Mothers who give birth to boys are much more likely to experience postnatal depression, a new study claims.
Professor Claude de Tychey, from Universite Nancy 2 in France, studied 181 women and found 31.5% had mild or severe postnatal depression (PND) four to eight weeks after delivery.
More than 68% suffered no bouts of depression, while 22% recorded mild depression and 9.5% said they had severe depression.
But of these 17 women who had severe symptoms of depression, 13 had given birth to boys.
The results are published in the Journal of Clinical Nursing, and Professor de Tychey said: "Postnatal depression is very common and poses a major public health problem, especially if it is not diagnosed and treated.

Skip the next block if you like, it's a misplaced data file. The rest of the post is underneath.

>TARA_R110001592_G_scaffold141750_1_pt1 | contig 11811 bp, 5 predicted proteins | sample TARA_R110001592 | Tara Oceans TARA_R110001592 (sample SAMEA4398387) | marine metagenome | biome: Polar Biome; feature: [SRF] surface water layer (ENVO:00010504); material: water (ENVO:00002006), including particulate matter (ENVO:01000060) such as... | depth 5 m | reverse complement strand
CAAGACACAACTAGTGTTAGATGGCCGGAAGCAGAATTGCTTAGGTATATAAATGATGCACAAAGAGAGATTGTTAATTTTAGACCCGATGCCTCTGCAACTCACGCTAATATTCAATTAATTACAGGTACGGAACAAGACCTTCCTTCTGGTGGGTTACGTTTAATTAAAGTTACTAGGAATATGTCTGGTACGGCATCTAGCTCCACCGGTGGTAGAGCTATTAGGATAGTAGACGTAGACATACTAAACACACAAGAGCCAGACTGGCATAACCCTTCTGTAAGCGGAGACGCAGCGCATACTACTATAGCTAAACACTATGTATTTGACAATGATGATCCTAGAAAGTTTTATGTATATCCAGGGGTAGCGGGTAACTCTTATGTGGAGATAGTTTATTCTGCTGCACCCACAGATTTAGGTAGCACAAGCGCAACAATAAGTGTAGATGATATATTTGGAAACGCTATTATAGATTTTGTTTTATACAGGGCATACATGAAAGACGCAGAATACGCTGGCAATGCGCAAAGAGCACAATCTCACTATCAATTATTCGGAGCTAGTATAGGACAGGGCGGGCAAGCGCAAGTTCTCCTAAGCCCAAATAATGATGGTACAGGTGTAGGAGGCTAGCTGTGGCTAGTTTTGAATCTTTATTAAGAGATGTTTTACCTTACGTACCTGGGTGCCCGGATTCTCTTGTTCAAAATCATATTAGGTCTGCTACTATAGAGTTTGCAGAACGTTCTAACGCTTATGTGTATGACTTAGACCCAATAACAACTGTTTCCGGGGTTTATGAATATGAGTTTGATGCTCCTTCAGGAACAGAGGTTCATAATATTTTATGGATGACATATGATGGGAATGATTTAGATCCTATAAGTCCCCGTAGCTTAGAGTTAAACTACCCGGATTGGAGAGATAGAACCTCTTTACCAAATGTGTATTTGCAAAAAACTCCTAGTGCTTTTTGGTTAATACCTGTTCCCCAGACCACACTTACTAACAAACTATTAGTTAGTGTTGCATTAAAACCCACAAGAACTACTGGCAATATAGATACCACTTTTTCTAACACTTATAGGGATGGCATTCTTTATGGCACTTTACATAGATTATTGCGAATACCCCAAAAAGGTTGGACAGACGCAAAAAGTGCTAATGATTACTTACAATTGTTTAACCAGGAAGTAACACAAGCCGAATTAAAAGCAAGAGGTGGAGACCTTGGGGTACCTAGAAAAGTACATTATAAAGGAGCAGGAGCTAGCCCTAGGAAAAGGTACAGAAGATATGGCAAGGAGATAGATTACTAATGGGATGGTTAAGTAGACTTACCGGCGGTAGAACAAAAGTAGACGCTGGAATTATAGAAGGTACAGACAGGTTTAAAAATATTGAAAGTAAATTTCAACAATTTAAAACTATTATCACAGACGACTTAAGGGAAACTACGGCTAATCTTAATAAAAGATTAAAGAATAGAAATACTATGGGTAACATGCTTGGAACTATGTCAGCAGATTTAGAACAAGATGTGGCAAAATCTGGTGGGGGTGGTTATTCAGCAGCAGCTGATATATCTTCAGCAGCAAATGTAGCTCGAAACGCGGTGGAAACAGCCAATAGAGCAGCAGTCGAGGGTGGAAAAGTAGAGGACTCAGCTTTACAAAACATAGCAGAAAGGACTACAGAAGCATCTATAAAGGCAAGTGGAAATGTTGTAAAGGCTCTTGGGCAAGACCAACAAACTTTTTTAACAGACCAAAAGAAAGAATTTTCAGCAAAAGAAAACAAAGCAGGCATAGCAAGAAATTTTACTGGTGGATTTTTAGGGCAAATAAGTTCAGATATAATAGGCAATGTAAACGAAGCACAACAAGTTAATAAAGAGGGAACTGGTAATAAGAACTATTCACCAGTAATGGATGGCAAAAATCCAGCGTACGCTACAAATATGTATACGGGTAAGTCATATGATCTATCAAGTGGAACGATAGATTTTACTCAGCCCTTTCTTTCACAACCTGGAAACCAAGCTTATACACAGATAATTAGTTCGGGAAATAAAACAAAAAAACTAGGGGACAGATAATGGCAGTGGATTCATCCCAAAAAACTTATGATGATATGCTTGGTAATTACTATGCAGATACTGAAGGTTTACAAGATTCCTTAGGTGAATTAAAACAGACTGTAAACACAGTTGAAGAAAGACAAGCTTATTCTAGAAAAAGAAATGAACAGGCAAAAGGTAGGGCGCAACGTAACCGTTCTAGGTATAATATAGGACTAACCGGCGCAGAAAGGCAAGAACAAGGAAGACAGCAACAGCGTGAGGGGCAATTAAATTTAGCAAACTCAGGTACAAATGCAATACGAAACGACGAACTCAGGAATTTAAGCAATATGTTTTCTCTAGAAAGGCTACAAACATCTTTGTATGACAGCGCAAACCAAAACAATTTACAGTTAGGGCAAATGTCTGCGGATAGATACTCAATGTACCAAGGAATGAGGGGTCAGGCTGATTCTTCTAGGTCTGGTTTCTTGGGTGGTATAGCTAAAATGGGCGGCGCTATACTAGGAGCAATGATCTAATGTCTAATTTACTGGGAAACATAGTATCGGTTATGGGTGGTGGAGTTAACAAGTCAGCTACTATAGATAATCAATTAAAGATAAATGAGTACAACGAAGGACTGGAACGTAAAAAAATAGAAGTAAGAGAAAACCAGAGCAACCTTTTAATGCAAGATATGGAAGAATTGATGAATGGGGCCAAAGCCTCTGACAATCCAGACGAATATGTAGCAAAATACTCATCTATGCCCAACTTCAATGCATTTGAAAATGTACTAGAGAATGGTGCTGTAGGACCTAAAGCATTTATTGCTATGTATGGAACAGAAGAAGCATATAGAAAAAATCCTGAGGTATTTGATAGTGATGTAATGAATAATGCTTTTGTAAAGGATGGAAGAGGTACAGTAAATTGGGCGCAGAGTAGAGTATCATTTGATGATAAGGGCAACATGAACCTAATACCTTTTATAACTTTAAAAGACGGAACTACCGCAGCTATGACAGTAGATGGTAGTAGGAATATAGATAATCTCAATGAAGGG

"When we launched our research, our main aim was to study the effect that gender has on PND.
"But the overwhelming finding of the study was the fact that gender appears to play a significant role in reduced quality of life as well as an increased chance of severe PND."
He added: "We also discovered that being a first-time mother had no effect on quality of life scores.
"Women had the same general scores regardless of whether the recent birth was their first or second baby."
"We are currently running a poll on www.mothersvoice.org.uk - a support charity for women with perinatal mental illness (inc. antenatal depression, postnatal depression, PP and birth trauma). We feel that social factors and traumatic births are the most likely issues that contribute to PND and regular cuts in the numbers of midwives and health visitors don't help in the detection early on" - Lisa Tanner, Counsellor, Mothersvoice.org.uk